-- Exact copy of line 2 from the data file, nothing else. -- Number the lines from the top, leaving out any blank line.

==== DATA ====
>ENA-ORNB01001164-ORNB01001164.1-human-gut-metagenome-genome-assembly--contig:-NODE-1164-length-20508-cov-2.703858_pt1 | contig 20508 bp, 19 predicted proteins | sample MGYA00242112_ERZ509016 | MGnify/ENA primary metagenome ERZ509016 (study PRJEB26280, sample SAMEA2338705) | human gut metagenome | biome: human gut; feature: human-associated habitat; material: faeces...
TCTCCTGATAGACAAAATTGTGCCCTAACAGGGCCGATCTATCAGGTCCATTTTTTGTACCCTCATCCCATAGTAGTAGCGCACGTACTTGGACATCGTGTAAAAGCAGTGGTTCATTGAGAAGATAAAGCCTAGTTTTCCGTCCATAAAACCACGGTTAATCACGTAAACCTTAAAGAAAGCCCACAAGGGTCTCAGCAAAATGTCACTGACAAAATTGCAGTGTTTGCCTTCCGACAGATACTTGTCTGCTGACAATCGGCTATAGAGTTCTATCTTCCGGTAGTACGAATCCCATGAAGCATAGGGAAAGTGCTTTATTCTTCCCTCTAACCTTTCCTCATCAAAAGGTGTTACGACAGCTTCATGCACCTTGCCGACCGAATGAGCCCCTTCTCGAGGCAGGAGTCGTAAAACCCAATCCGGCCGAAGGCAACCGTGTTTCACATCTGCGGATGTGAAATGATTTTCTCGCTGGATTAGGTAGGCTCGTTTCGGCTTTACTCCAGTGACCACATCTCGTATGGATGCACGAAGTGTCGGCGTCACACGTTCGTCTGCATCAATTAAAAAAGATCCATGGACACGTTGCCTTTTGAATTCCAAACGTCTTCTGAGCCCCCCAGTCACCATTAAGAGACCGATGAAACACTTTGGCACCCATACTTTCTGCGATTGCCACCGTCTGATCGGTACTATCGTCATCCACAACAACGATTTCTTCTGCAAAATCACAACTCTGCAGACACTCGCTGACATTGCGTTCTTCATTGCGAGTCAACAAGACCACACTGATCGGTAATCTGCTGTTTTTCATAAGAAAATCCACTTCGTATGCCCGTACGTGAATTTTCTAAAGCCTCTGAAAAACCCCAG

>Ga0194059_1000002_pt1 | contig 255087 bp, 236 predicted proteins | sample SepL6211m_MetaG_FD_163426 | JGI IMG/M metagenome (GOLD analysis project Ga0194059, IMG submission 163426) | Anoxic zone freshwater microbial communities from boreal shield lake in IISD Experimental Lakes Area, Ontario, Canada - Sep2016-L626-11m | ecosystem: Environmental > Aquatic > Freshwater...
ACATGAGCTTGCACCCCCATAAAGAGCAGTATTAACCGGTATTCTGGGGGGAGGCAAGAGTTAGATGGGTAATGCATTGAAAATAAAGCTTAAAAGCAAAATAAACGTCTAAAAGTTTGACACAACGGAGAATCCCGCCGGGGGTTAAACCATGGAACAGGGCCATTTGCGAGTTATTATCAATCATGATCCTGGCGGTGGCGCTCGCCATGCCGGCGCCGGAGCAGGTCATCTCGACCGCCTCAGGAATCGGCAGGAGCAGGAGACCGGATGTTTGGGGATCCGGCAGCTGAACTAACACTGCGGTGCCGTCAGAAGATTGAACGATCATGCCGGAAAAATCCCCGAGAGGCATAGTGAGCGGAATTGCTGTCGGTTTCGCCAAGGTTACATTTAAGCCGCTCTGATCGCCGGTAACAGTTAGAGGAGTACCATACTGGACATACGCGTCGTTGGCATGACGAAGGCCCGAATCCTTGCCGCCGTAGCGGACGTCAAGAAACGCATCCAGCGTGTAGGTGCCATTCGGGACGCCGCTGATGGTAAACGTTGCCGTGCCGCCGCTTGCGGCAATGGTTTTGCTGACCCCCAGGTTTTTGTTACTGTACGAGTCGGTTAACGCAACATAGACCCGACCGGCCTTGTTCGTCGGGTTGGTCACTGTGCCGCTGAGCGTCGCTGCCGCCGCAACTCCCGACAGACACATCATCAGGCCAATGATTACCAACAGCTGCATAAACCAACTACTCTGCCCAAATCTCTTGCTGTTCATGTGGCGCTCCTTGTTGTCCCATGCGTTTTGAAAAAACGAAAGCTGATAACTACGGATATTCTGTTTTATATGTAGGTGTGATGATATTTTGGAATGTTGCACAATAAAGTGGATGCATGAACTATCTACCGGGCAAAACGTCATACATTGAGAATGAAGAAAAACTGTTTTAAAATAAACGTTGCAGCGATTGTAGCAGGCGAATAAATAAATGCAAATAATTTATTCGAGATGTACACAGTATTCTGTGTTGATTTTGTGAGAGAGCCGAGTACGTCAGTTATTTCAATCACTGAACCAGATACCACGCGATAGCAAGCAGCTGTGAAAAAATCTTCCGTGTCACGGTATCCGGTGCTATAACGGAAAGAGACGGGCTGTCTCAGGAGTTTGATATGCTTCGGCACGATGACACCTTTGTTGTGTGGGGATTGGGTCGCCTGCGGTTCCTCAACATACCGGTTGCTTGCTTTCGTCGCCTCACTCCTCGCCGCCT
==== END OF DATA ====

TCTCCTGATAGACAAAATTGTGCCCTAACAGGGCCGATCTATCAGGTCCATTTTTTGTACCCTCATCCCATAGTAGTAGCGCACGTACTTGGACATCGTGTAAAAGCAGTGGTTCATTGAGAAGATAAAGCCTAGTTTTCCGTCCATAAAACCACGGTTAATCACGTAAACCTTAAAGAAAGCCCACAAGGGTCTCAGCAAAATGTCACTGACAAAATTGCAGTGTTTGCCTTCCGACAGATACTTGTCTGCTGACAATCGGCTATAGAGTTCTATCTTCCGGTAGTACGAATCCCATGAAGCATAGGGAAAGTGCTTTATTCTTCCCTCTAACCTTTCCTCATCAAAAGGTGTTACGACAGCTTCATGCACCTTGCCGACCGAATGAGCCCCTTCTCGAGGCAGGAGTCGTAAAACCCAATCCGGCCGAAGGCAACCGTGTTTCACATCTGCGGATGTGAAATGATTTTCTCGCTGGATTAGGTAGGCTCGTTTCGGCTTTACTCCAGTGACCACATCTCGTATGGATGCACGAAGTGTCGGCGTCACACGTTCGTCTGCATCAATTAAAAAAGATCCATGGACACGTTGCCTTTTGAATTCCAAACGTCTTCTGAGCCCCCCAGTCACCATTAAGAGACCGATGAAACACTTTGGCACCCATACTTTCTGCGATTGCCACCGTCTGATCGGTACTATCGTCATCCACAACAACGATTTCTTCTGCAAAATCACAACTCTGCAGACACTCGCTGACATTGCGTTCTTCATTGCGAGTCAACAAGACCACACTGATCGGTAATCTGCTGTTTTTCATAAGAAAATCCACTTCGTATGCCCGTACGTGAATTTTCTAAAGCCTCTGAAAAACCCCAG